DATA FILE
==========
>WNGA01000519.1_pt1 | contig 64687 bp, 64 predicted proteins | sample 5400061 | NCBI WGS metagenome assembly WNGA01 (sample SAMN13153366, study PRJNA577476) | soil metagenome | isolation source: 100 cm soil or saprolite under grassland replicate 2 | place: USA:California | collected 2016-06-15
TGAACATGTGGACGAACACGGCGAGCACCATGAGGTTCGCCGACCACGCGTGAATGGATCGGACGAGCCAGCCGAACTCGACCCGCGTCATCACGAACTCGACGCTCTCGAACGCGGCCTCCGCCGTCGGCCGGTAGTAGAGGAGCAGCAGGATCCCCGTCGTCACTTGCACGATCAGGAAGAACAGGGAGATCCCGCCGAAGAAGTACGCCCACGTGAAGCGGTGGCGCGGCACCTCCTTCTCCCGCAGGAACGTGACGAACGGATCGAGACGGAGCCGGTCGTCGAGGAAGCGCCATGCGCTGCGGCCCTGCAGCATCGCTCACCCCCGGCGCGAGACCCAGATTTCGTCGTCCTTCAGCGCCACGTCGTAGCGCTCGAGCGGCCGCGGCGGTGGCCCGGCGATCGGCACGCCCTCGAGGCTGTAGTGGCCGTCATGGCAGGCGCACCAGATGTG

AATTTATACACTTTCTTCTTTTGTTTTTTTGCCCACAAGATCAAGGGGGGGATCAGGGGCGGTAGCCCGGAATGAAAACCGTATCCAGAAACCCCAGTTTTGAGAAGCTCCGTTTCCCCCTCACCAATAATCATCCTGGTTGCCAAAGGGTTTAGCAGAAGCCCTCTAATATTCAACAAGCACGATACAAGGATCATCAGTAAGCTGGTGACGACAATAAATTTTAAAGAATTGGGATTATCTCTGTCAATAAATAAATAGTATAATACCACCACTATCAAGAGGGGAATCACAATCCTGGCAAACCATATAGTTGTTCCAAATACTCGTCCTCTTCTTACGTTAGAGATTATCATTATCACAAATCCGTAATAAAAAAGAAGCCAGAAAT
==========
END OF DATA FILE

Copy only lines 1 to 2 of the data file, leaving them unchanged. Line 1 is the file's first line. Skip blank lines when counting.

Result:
>WNGA01000519.1_pt1 | contig 64687 bp, 64 predicted proteins | sample 5400061 | NCBI WGS metagenome assembly WNGA01 (sample SAMN13153366, study PRJNA577476) | soil metagenome | isolation source: 100 cm soil or saprolite under grassland replicate 2 | place: USA:California | collected 2016-06-15
TGAACATGTGGACGAACACGGCGAGCACCATGAGGTTCGCCGACCACGCGTGAATGGATCGGACGAGCCAGCCGAACTCGACCCGCGTCATCACGAACTCGACGCTCTCGAACGCGGCCTCCGCCGTCGGCCGGTAGTAGAGGAGCAGCAGGATCCCCGTCGTCACTTGCACGATCAGGAAGAACAGGGAGATCCCGCCGAAGAAGTACGCCCACGTGAAGCGGTGGCGCGGCACCTCCTTCTCCCGCAGGAACGTGACGAACGGATCGAGACGGAGCCGGTCGTCGAGGAAGCGCCATGCGCTGCGGCCCTGCAGCATCGCTCACCCCCGGCGCGAGACCCAGATTTCGTCGTCCTTCAGCGCCACGTCGTAGCGCTCGAGCGGCCGCGGCGGTGGCCCGGCGATCGGCACGCCCTCGAGGCTGTAGTGGCCGTCATGGCAGGCGCACCAGATGTG